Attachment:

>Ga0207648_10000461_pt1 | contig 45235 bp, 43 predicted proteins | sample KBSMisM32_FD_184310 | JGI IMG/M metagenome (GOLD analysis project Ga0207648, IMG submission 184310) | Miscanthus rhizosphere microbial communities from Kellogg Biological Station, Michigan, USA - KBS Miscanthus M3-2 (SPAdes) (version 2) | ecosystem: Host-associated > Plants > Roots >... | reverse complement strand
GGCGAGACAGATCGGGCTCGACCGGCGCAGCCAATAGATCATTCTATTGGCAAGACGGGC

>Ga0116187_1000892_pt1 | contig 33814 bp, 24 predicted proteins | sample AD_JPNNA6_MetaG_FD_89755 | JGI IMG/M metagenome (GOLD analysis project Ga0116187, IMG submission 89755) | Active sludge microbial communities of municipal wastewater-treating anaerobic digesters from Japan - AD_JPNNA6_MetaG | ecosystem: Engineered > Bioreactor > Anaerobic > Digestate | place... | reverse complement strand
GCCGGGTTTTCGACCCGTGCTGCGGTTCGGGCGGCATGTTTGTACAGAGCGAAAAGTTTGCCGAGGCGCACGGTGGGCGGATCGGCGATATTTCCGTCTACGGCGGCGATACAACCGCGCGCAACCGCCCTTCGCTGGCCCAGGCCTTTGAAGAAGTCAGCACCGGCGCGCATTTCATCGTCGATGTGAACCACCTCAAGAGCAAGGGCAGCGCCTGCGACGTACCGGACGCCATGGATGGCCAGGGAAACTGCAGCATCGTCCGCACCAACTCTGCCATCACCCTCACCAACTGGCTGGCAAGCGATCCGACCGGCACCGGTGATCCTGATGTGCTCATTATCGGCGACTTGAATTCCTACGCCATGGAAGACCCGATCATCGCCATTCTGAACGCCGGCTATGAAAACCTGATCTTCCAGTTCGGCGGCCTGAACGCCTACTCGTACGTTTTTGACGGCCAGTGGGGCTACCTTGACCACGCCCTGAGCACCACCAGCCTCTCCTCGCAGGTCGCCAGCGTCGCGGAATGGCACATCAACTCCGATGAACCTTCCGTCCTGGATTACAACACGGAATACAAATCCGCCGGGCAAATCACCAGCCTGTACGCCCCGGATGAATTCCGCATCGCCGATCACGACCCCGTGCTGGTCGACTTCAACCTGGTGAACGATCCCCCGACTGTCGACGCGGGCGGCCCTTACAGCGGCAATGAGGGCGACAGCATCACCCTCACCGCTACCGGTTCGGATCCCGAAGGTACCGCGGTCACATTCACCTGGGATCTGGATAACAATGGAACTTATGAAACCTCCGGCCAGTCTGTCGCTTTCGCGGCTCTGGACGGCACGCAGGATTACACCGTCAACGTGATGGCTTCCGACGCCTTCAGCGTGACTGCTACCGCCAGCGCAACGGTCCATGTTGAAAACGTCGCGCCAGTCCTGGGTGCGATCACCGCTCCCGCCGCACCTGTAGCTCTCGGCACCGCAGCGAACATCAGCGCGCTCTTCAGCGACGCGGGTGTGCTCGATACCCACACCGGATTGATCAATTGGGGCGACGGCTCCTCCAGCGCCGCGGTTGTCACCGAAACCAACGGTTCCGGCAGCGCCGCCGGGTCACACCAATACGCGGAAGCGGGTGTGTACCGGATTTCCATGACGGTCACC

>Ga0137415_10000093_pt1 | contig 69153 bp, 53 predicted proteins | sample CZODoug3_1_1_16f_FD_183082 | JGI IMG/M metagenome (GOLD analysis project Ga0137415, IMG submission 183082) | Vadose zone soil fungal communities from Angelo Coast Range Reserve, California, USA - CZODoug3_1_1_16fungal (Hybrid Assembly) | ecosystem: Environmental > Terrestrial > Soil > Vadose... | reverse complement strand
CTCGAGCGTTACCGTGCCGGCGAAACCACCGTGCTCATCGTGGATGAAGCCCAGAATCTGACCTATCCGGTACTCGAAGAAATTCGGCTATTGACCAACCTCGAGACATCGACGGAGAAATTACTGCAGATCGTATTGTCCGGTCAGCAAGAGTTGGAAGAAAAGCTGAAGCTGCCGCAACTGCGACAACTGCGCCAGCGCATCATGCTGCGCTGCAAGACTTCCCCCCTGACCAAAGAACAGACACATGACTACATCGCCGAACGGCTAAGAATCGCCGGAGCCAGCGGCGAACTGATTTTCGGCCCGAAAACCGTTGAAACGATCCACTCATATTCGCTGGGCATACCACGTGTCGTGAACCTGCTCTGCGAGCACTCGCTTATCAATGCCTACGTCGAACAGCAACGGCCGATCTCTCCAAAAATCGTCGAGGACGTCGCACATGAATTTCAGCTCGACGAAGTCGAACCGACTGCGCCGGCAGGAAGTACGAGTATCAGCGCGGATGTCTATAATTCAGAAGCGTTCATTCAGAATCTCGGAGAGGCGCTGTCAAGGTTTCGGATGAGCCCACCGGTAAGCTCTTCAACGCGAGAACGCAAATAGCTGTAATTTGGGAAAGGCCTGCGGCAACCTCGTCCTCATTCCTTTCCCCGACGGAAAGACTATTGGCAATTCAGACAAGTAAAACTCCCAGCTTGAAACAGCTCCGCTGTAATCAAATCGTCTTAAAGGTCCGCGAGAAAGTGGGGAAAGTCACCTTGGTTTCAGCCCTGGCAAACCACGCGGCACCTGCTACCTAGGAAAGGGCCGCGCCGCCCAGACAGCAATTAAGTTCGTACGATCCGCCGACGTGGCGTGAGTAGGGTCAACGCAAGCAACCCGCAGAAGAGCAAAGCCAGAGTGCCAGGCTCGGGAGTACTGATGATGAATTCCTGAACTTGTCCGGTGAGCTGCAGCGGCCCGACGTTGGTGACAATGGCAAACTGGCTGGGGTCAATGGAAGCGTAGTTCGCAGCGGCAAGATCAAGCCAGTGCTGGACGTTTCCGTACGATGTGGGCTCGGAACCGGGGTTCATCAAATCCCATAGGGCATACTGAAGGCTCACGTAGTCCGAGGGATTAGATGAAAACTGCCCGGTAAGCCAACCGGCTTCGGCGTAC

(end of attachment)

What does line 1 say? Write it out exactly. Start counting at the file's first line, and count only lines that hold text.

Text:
>Ga0207648_10000461_pt1 | contig 45235 bp, 43 predicted proteins | sample KBSMisM32_FD_184310 | JGI IMG/M metagenome (GOLD analysis project Ga0207648, IMG submission 184310) | Miscanthus rhizosphere microbial communities from Kellogg Biological Station, Michigan, USA - KBS Miscanthus M3-2 (SPAdes) (version 2) | ecosystem: Host-associated > Plants > Roots >... | reverse complement strand